Systems biology of the gut: the interplay of food, microbiota and host at the mucosal interface

Vítor Martins dos Santos, Michael Müller, Willem M de Vos

Research output: Contribution to journalArticlepeer-review

62 Citations (Scopus)


Our intestinal tract is colonized since birth by complex and subject-specific microbial communities that interact with the host. The human adult microbiota has recently been characterized by deep metagenomic sequencing and several hundreds of intestinal genomes have been characterized at the sequence level. Moreover, the transcriptional response of the host and selected microbes has been identified both in animal model systems and in human. Similarly, the transcriptional response of the host to different diets has been determined in humans, germ-free and gene knockout animals. These developments bring the intestinal tract in the realm of systems biology. An integrated, modular modelling framework that cross-links top-down and bottom-up approaches for the various levels of biological organization is paramount for the understanding of intestinal function.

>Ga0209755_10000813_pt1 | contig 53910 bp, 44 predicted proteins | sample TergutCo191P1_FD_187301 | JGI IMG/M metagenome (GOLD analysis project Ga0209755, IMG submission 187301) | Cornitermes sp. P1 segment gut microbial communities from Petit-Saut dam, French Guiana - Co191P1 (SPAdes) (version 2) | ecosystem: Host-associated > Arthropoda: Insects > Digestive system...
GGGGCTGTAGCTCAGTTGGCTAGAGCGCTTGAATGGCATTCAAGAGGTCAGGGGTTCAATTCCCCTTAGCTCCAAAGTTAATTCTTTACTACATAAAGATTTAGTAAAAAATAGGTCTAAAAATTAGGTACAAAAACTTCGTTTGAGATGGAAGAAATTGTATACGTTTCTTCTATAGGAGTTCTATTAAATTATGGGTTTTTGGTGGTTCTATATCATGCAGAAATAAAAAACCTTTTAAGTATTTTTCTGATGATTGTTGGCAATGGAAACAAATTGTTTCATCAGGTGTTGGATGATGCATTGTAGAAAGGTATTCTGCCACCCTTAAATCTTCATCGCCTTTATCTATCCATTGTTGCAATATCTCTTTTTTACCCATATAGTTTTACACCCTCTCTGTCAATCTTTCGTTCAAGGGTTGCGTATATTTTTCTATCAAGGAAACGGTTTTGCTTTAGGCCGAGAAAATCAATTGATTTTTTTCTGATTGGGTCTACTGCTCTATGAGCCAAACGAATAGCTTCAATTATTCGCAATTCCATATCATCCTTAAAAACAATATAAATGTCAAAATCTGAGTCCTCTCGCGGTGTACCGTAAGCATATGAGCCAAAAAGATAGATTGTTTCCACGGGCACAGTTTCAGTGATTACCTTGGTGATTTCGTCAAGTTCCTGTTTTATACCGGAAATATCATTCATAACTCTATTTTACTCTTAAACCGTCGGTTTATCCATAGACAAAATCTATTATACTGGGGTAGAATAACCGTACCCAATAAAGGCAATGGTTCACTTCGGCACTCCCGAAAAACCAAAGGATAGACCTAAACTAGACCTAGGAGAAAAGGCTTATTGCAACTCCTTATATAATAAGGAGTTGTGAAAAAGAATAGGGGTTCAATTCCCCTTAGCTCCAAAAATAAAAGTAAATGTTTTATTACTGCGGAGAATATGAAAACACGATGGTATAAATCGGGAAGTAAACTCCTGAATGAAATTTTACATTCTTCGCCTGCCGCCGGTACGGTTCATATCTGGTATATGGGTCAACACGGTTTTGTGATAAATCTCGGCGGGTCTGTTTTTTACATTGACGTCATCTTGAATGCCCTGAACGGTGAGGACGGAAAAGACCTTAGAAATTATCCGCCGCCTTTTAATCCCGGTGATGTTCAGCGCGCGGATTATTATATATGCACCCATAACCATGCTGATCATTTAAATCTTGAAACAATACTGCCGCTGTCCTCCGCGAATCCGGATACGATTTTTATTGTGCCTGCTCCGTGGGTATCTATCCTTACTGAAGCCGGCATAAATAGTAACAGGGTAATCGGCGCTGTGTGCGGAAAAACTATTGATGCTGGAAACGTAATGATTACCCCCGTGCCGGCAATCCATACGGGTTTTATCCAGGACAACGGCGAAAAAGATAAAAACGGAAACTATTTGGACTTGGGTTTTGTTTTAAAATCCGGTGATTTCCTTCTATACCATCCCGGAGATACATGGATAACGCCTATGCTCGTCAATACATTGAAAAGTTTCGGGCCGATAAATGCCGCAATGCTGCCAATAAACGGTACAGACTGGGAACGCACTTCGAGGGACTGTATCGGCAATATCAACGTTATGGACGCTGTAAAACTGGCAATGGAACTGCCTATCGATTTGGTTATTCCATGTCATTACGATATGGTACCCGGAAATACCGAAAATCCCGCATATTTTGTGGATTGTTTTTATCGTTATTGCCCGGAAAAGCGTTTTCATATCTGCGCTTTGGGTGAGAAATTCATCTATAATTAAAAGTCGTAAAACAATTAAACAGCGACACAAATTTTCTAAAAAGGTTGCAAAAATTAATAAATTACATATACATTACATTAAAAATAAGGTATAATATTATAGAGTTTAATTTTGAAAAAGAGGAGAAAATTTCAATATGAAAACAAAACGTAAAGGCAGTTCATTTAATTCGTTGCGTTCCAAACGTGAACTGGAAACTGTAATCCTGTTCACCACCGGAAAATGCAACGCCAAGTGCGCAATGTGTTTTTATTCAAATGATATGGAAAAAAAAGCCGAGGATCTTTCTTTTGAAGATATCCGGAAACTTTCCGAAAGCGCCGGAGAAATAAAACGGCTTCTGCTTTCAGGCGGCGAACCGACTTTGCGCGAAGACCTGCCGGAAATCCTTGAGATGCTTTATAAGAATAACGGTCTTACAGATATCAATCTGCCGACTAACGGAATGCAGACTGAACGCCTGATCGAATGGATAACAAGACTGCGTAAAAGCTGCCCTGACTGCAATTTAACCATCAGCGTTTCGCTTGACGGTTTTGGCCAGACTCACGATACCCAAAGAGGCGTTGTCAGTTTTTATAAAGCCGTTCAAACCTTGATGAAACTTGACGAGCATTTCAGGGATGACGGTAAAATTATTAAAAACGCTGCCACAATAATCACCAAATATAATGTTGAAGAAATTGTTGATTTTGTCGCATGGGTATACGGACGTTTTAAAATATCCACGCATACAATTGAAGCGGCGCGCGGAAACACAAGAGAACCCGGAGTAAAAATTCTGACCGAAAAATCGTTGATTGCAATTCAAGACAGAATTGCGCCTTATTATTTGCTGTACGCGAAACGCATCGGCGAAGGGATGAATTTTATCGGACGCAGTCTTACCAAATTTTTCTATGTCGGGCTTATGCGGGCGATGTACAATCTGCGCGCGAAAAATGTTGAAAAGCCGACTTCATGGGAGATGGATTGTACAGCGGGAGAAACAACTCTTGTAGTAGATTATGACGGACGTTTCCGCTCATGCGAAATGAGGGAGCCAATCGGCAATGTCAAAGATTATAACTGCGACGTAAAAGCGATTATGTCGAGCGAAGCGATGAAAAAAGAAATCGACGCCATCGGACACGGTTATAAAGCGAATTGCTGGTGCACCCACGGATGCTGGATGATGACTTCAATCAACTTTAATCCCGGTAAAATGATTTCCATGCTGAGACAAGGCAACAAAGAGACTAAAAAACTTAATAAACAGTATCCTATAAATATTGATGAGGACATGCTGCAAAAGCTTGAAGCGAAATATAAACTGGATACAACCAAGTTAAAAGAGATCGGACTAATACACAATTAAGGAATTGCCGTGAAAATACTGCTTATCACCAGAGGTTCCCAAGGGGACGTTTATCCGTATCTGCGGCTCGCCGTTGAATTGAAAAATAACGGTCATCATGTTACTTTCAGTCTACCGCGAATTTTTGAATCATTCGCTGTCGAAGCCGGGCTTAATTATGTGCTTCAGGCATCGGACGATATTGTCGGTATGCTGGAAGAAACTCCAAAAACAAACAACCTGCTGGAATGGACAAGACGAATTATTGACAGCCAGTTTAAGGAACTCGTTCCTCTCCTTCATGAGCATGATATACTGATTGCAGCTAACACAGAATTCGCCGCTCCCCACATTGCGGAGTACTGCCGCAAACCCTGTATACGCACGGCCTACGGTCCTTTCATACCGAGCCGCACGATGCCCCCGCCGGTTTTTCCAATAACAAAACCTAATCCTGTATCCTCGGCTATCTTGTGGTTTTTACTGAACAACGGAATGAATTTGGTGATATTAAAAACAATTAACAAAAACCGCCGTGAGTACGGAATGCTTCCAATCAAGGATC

Original languageEnglish
Pages (from-to)539-550
Number of pages12
JournalCurrent Opinion in Biotechnology
Issue number4
Publication statusPublished - Aug 2010


  • Food
  • Humans
  • Intestinal Mucosa
  • Intestines
  • Systems Biology

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